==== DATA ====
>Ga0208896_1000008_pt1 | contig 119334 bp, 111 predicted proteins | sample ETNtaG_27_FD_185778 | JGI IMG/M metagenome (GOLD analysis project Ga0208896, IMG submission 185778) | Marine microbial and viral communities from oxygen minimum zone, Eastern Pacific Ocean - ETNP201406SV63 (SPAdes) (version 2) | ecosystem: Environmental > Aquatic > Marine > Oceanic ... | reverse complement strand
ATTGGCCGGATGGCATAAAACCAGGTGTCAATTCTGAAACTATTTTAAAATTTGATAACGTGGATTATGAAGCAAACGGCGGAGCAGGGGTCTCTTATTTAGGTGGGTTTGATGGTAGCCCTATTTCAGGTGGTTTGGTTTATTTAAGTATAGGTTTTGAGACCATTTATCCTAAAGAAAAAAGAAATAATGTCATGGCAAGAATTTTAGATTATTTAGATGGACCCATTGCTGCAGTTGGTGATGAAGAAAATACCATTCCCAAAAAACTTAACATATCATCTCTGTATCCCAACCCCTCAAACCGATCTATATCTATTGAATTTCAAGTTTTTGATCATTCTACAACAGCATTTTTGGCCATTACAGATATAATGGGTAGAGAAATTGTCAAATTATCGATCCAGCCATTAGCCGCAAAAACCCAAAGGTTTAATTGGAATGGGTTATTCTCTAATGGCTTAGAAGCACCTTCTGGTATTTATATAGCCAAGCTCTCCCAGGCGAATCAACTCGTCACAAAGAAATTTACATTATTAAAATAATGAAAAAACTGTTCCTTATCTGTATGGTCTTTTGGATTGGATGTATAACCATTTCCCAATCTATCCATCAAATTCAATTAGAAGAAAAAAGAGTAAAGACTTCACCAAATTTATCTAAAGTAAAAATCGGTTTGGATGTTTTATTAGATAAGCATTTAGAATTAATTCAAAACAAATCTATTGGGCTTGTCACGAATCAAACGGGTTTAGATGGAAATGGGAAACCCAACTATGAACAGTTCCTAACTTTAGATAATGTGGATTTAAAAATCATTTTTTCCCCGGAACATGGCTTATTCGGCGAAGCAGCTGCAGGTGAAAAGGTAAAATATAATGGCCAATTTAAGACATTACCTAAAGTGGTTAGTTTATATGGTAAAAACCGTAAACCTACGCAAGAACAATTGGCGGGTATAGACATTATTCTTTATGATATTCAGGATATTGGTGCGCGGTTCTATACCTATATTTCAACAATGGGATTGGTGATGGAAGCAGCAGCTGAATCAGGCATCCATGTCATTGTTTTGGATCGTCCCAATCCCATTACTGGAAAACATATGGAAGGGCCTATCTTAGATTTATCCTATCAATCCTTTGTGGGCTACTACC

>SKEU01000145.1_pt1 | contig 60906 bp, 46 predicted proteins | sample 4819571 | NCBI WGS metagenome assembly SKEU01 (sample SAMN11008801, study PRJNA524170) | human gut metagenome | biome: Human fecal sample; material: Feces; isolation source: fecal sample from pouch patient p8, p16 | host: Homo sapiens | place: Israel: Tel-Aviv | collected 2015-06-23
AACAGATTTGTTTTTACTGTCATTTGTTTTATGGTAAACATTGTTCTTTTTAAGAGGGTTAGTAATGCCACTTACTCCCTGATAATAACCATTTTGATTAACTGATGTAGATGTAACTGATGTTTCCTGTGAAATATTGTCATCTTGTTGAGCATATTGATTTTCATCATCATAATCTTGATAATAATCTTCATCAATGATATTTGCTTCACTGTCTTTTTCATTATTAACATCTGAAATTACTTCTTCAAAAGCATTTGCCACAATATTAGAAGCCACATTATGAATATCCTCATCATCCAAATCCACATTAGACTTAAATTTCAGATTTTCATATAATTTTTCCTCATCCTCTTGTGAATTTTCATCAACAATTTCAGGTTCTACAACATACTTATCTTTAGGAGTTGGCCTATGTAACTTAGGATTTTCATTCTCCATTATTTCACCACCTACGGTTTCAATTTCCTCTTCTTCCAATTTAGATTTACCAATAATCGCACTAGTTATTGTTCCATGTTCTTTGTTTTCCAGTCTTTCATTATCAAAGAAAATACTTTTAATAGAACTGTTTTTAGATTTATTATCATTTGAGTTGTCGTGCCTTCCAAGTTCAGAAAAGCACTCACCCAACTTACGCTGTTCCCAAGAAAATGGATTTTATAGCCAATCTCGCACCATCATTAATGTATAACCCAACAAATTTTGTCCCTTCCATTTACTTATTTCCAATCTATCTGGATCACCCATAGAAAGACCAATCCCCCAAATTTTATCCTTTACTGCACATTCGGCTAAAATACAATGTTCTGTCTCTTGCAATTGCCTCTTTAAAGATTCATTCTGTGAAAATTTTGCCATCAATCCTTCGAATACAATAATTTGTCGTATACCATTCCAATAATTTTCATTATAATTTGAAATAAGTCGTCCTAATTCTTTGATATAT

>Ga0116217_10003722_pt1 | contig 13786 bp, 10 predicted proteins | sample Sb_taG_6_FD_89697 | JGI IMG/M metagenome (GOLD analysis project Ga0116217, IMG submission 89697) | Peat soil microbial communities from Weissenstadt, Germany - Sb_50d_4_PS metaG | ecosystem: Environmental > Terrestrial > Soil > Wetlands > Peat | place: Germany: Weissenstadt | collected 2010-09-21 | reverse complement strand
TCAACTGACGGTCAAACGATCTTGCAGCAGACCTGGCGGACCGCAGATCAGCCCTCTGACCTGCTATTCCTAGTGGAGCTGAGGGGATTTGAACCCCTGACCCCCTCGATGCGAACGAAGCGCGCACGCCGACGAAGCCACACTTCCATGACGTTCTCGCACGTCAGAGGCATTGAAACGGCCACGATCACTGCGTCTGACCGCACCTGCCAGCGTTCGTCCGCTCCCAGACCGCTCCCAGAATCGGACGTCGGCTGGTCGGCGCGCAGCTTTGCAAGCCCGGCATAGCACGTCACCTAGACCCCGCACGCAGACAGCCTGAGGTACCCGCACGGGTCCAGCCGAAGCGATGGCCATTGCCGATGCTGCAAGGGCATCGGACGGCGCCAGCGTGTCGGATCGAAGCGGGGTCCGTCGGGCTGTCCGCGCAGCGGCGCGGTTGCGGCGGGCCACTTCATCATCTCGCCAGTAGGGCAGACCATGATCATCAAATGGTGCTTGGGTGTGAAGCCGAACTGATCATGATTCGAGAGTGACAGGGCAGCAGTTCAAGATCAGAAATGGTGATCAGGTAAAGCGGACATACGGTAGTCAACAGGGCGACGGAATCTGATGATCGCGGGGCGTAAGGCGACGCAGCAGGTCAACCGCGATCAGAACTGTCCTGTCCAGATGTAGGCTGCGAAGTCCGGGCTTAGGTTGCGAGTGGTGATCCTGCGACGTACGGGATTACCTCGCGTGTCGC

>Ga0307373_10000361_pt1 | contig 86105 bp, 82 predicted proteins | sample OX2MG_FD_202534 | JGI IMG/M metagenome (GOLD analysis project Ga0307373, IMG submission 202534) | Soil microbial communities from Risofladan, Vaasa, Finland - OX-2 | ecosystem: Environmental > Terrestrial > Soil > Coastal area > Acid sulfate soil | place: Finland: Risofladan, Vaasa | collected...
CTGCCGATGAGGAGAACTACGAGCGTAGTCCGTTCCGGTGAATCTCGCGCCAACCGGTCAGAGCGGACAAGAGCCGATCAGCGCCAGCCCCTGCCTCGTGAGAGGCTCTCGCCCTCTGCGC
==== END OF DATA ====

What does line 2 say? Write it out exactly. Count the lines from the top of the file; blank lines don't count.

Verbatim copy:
ATTGGCCGGATGGCATAAAACCAGGTGTCAATTCTGAAACTATTTTAAAATTTGATAACGTGGATTATGAAGCAAACGGCGGAGCAGGGGTCTCTTATTTAGGTGGGTTTGATGGTAGCCCTATTTCAGGTGGTTTGGTTTATTTAAGTATAGGTTTTGAGACCATTTATCCTAAAGAAAAAAGAAATAATGTCATGGCAAGAATTTTAGATTATTTAGATGGACCCATTGCTGCAGTTGGTGATGAAGAAAATACCATTCCCAAAAAACTTAACATATCATCTCTGTATCCCAACCCCTCAAACCGATCTATATCTATTGAATTTCAAGTTTTTGATCATTCTACAACAGCATTTTTGGCCATTACAGATATAATGGGTAGAGAAATTGTCAAATTATCGATCCAGCCATTAGCCGCAAAAACCCAAAGGTTTAATTGGAATGGGTTATTCTCTAATGGCTTAGAAGCACCTTCTGGTATTTATATAGCCAAGCTCTCCCAGGCGAATCAACTCGTCACAAAGAAATTTACATTATTAAAATAATGAAAAAACTGTTCCTTATCTGTATGGTCTTTTGGATTGGATGTATAACCATTTCCCAATCTATCCATCAAATTCAATTAGAAGAAAAAAGAGTAAAGACTTCACCAAATTTATCTAAAGTAAAAATCGGTTTGGATGTTTTATTAGATAAGCATTTAGAATTAATTCAAAACAAATCTATTGGGCTTGTCACGAATCAAACGGGTTTAGATGGAAATGGGAAACCCAACTATGAACAGTTCCTAACTTTAGATAATGTGGATTTAAAAATCATTTTTTCCCCGGAACATGGCTTATTCGGCGAAGCAGCTGCAGGTGAAAAGGTAAAATATAATGGCCAATTTAAGACATTACCTAAAGTGGTTAGTTTATATGGTAAAAACCGTAAACCTACGCAAGAACAATTGGCGGGTATAGACATTATTCTTTATGATATTCAGGATATTGGTGCGCGGTTCTATACCTATATTTCAACAATGGGATTGGTGATGGAAGCAGCAGCTGAATCAGGCATCCATGTCATTGTTTTGGATCGTCCCAATCCCATTACTGGAAAACATATGGAAGGGCCTATCTTAGATTTATCCTATCAATCCTTTGTGGGCTACTACC